Next morning we were taken into the gun battery where the duty sergeant talked to us about ship’s routine. We were then allocated different positions on gun crews, according to your individual gunnery qualifications. In one state of emergency, I was a gun captain and breech worker on a starboard six-inch gun, in another I was captain of a twin four-inch H/A gun on the upper deck. For Action Stations I had realised my ambition, I was No 1 of the right gun in the huge Royal Marines turret. I had to operate the “Churn Lever”, which brought the gun loading cage from the shell room complete with shell, stopped off at the magazine for a full load of cordite, opened the breech, lined up the cage with the breech and then with various actions, rammed home the shell and cordite, lowered the cage to the shell room and closed the breech ready for firing. I day dreamed, it seemed an age since I had walked out of a life in the slums of Manchester and now here I was, the number one of a massive fifteen inch Naval turret.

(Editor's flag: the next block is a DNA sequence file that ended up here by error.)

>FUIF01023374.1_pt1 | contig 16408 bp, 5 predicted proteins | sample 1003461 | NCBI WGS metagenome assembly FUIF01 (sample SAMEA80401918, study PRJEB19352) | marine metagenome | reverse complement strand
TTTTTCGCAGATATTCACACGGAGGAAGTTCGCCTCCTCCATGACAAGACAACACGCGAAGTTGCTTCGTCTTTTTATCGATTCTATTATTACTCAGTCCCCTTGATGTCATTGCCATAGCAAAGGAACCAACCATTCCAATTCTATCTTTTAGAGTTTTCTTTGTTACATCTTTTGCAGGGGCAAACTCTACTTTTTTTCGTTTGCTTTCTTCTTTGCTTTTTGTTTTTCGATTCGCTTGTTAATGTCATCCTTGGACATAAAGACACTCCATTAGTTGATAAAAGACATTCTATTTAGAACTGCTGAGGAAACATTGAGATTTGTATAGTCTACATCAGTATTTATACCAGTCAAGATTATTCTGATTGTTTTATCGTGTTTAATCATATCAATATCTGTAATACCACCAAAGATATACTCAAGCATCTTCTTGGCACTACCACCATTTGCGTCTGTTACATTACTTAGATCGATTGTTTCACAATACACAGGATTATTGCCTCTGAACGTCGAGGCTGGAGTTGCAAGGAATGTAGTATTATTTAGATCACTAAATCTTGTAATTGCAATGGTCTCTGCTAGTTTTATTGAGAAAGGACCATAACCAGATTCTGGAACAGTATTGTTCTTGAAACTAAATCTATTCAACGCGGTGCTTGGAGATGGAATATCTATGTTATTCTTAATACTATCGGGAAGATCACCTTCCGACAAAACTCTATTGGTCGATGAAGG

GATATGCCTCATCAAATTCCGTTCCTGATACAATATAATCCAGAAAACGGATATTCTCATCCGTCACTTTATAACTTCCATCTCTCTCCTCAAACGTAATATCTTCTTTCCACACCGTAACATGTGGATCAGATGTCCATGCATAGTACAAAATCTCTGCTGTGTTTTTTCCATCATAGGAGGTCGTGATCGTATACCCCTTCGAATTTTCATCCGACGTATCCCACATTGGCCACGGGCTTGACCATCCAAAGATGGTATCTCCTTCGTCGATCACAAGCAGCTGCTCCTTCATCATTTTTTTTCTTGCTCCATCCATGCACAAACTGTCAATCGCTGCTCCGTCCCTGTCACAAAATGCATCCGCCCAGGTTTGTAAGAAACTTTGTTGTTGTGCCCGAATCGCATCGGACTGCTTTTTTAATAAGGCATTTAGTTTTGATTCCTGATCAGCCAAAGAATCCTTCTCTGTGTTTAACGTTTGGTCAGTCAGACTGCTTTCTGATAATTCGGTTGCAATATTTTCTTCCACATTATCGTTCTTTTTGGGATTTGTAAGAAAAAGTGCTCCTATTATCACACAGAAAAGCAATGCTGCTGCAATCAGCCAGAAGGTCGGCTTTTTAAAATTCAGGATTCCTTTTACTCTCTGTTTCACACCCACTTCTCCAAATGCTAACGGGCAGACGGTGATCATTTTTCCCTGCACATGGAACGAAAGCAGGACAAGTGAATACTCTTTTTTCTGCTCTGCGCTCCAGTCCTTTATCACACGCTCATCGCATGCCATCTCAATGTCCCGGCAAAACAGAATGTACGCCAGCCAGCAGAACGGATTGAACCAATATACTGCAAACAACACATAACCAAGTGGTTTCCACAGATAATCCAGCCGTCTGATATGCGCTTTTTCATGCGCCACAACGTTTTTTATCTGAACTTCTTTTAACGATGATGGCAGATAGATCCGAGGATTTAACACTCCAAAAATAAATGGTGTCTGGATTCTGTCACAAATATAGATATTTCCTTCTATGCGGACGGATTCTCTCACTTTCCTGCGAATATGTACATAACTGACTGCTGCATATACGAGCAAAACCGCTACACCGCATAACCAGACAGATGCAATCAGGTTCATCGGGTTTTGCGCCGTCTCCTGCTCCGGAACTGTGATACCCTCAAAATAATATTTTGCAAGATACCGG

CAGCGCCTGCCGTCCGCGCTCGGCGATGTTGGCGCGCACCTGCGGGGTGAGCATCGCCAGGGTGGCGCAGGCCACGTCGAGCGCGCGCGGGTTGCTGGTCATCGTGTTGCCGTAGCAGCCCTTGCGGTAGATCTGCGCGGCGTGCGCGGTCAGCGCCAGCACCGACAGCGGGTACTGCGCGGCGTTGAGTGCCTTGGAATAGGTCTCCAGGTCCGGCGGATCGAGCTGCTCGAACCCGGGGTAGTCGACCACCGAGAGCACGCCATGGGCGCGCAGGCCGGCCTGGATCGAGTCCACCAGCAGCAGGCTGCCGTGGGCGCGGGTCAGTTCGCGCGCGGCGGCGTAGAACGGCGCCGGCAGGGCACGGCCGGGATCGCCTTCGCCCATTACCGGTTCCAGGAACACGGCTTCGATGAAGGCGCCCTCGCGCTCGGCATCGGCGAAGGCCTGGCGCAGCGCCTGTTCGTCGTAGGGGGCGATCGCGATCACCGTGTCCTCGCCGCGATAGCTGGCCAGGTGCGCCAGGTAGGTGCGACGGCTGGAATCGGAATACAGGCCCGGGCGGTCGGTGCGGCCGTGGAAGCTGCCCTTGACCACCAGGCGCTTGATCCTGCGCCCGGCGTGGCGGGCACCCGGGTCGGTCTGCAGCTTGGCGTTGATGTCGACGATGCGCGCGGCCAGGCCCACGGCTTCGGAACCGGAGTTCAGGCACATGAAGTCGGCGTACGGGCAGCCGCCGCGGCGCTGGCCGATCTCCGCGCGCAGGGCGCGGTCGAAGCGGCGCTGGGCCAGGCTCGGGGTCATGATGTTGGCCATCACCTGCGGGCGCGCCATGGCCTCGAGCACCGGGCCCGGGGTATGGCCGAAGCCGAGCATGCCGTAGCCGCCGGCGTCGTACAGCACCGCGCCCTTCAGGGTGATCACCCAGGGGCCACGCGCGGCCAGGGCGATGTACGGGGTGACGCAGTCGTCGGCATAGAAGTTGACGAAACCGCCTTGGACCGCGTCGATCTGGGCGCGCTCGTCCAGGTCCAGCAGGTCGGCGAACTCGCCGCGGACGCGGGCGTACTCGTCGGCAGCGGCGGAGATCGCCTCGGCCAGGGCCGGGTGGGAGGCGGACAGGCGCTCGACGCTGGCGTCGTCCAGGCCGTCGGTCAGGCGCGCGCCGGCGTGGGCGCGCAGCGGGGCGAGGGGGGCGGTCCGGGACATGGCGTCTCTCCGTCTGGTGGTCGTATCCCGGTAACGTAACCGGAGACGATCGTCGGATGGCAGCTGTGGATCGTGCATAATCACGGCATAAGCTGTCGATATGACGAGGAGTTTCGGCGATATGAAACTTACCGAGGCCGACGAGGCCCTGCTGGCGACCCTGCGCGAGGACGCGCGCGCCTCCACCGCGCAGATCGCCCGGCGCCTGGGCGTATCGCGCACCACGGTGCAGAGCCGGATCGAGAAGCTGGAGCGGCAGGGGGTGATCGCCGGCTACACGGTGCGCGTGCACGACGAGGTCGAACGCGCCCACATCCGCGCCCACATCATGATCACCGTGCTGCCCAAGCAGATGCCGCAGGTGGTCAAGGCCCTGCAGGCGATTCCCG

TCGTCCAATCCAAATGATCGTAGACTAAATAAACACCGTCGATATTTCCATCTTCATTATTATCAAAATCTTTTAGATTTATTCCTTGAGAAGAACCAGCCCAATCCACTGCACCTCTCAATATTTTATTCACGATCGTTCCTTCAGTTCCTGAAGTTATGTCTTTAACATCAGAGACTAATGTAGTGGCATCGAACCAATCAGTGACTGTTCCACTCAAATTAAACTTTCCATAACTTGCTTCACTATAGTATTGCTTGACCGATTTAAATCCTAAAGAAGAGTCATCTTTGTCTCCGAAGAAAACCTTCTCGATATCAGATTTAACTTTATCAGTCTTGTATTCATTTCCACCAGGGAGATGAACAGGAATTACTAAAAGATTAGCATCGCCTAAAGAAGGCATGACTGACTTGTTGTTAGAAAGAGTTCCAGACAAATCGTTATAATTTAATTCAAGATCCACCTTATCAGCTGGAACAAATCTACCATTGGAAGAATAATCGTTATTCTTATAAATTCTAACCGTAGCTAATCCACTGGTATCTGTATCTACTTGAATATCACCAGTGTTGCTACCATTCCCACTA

The very next morning started a week of intense activity. There were over one thousand four hundred officers and men in the ships company and it was necessary to load enough food to feed them all for some weeks ahead. We had to fuel ship and then the biggest exercise of all, loading the ammunition, hundreds of shells, fifteen inch, six inch, four inch, Pom-Pom shells and all the cordite necessary to fill the four large magazines.

It was a mammoth job, but carried out with skilled expertise built up after many years of repetition. At last we finished. We received the usual “Thank You” from the Captain for a job well done and then relaxed on our various mess decks waiting the moment when the sailing orders were opened.